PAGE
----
It takes a lot of time and effort to sort out your triggers when grappling with bipolar disorder and anger. Looking back at the past few decades, I still can’t make sense of some triggers, but I know there were connections. When I learned to identify the places, activities, and sometimes people who trigger my anger cycles, I was better able to avoid them.

Other triggers are easier to see. It may be a rude customer, an unkind friend, or a pet waking me up in the middle of the night. Disruptions to my schedule and people not following through with their promises also set me off, so I’ve learned which friends I can turn to and ignore the rest.

Illustration of a man meditating near a stream
Take time for self care. | Image made by author with Canva AI.

Living with bipolar anger today

I would love to write here about how mastered my bipolar disorder and anger. I wish I could say I’ve never had an episode since, but that would be a lie.

Most days, I’m better at keeping things under control, but sometimes, the monster breaks free no matter what I do.

For me, the worst times come when I’m sleeping too little or doing too much. Working 6-7 days a week during tax season keeps the anger close to the surface. The danger is so strong that I wonder how many more tax seasons I’ll be able to work. The exhaustion is not worth the damage it does to my mental health.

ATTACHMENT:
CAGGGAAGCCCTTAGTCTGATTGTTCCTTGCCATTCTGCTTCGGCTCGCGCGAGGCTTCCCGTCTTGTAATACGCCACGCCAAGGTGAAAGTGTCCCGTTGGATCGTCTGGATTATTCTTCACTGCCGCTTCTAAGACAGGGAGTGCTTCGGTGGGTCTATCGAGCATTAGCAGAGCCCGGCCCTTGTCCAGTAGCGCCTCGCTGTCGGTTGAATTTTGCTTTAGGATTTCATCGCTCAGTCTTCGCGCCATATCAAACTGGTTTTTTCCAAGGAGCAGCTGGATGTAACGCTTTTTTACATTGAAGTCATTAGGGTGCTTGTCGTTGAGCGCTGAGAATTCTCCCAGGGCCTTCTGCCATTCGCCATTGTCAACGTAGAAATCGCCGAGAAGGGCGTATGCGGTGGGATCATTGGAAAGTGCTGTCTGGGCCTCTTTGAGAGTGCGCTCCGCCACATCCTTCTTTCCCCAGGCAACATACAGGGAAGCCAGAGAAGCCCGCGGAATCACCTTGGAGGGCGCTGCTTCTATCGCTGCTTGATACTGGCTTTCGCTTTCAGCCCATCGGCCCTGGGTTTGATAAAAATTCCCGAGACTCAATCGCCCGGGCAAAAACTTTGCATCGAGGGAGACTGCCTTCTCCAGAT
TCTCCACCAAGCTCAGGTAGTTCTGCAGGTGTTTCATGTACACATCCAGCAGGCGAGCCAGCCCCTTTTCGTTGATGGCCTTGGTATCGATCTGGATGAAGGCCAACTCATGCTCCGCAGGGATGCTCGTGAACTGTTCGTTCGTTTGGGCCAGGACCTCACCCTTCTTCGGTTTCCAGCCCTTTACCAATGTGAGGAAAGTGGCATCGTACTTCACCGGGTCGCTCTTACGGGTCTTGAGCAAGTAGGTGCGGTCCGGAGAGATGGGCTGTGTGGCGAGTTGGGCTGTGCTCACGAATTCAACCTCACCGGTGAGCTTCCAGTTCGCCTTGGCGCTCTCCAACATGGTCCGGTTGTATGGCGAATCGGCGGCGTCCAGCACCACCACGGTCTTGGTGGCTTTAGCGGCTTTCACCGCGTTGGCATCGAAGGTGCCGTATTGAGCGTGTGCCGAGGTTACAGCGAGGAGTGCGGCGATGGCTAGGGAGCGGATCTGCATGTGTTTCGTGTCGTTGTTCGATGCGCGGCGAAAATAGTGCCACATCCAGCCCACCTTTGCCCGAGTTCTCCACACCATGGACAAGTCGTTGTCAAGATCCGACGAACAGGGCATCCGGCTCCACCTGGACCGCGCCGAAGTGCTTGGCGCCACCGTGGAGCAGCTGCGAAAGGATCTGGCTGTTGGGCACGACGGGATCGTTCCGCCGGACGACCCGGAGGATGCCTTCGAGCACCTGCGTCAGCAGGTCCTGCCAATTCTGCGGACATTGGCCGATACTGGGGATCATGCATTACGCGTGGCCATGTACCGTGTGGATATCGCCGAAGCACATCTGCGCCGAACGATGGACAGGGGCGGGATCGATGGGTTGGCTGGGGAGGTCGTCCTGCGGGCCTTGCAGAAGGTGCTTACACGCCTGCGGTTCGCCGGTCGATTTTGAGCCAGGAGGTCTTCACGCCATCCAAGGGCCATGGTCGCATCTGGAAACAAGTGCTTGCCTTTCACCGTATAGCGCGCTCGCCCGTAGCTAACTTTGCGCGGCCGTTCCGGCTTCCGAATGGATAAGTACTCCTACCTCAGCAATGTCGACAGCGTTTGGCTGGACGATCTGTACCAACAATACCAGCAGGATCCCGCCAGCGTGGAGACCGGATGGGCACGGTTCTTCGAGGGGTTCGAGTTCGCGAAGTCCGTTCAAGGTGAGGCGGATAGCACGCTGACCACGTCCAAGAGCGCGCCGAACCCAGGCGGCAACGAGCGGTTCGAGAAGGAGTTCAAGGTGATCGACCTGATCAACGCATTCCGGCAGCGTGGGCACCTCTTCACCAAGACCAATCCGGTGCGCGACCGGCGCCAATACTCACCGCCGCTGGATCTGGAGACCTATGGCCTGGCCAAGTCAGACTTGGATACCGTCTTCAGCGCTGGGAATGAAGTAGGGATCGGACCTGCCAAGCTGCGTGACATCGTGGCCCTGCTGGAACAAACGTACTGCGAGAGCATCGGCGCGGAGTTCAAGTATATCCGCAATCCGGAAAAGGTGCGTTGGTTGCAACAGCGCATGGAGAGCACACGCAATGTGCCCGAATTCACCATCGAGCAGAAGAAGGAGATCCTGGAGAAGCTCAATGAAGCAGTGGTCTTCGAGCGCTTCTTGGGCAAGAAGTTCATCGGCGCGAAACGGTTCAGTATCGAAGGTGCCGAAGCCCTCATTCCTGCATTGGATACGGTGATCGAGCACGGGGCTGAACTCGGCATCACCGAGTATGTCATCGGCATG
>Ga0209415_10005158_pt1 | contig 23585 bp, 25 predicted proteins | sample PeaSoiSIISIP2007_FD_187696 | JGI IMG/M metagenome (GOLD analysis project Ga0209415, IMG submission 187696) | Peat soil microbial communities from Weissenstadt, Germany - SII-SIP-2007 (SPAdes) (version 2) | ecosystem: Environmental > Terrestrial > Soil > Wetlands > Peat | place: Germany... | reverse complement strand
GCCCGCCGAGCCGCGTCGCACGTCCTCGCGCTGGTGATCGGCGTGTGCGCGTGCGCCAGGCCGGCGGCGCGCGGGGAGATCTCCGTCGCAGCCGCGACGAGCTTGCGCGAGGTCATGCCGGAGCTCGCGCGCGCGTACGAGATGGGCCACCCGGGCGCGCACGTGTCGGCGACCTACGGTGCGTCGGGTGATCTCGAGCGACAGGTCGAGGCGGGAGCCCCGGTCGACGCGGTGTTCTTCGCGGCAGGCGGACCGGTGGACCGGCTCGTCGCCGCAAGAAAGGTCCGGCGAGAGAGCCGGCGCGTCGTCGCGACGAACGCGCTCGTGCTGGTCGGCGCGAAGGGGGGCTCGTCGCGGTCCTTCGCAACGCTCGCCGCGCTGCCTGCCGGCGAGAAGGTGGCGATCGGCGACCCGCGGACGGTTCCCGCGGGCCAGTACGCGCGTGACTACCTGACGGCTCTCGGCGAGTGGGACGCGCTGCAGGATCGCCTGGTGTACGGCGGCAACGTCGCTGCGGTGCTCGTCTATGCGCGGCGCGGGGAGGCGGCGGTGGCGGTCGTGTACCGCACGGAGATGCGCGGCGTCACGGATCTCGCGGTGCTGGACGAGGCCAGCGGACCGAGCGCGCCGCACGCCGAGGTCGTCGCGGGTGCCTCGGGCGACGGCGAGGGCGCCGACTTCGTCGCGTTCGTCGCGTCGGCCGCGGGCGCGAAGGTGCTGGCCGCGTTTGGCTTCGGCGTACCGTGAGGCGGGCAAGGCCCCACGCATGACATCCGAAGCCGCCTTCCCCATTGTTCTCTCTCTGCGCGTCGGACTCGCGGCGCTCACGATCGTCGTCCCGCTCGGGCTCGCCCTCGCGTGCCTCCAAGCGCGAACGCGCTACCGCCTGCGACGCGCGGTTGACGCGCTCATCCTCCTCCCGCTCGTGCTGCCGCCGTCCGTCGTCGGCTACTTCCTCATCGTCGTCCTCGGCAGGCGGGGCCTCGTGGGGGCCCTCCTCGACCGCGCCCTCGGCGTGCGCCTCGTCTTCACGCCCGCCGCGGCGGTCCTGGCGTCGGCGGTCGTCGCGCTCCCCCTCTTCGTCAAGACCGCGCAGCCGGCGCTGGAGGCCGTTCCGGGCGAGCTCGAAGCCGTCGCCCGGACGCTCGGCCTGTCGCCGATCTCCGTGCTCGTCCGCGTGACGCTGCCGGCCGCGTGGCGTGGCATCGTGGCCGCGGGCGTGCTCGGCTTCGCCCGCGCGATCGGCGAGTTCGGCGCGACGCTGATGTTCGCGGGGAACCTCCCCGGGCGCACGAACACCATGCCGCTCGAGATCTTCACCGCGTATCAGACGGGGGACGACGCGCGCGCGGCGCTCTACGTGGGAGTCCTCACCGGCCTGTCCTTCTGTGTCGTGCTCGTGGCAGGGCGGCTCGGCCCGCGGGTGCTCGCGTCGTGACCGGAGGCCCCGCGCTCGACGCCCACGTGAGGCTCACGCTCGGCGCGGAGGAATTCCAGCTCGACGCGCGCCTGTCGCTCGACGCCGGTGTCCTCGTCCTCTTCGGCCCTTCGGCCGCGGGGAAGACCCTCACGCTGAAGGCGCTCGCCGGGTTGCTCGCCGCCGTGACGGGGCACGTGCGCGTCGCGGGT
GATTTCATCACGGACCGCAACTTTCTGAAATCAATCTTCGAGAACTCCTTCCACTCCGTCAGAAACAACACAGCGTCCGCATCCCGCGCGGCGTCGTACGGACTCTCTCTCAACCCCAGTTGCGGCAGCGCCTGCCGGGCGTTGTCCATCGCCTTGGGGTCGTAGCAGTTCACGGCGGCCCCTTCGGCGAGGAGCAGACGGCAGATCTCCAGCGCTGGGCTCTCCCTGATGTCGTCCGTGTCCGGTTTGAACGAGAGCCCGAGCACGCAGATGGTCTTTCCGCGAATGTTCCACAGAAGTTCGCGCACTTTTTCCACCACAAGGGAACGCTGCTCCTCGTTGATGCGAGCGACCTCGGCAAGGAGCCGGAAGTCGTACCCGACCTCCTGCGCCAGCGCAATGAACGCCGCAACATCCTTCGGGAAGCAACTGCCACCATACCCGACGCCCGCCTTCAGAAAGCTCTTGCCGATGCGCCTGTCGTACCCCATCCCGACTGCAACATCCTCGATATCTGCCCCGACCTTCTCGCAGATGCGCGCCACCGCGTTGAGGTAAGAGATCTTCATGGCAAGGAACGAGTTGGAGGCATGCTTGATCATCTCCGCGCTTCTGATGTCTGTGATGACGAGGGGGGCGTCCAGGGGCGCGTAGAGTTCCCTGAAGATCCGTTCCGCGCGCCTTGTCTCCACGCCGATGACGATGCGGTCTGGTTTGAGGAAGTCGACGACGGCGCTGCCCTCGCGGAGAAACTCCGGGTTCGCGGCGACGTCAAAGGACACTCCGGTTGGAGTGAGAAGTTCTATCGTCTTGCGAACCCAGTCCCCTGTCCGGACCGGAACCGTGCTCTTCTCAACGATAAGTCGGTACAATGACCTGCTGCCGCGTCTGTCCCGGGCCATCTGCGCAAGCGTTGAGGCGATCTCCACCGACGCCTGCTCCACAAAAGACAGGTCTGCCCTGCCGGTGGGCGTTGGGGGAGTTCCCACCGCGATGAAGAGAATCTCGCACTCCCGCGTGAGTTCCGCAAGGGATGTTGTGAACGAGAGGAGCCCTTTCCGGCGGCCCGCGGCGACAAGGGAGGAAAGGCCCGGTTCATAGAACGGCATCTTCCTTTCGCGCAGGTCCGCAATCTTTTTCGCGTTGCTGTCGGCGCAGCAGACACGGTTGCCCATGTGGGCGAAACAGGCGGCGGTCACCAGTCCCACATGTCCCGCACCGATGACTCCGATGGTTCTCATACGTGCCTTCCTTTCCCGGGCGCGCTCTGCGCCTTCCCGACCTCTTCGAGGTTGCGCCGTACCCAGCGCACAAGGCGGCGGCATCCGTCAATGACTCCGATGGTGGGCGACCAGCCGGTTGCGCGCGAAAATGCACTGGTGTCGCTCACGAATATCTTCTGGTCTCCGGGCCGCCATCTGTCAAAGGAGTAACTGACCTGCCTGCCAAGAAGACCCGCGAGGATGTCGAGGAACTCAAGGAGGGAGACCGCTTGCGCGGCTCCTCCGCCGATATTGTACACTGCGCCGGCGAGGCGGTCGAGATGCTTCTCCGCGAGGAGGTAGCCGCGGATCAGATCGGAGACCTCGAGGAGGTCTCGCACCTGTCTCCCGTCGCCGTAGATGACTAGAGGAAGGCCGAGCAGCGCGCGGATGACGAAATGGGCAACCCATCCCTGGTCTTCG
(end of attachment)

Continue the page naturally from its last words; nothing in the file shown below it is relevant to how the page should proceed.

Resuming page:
My angry beast will also show up when I’m not taking care of myself. If I go days with sleeping too little, skipping exercise, or eating junk food, the missed self care rouses the monster.

Bipolar disorder and anger are a tough pair to tackle, but success is possible. Identify your triggers and keep working to stay calm, and it is much easier.

Until next time, keep fighting.

Read Part 23:

Coming soon!

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Pinterest Pin:
In this captivating piece, we continue exploring the Surviving Bipolar Series. 

This chapter peels back the layers, revealing the often-overlooked aspect of bipolar disorder and anger. 

Through the lens of one writer's personal experience, we delve into what it feels like to live with this unpredictable emotion, and how it shapes the everyday life for those battling bipolar disorder.

#SpeakingBipolar #mentalhealth #mentalillness #bipolardisorder #mentalillnessawareness
Please share on Pinterest. Graphic created with Canva AI.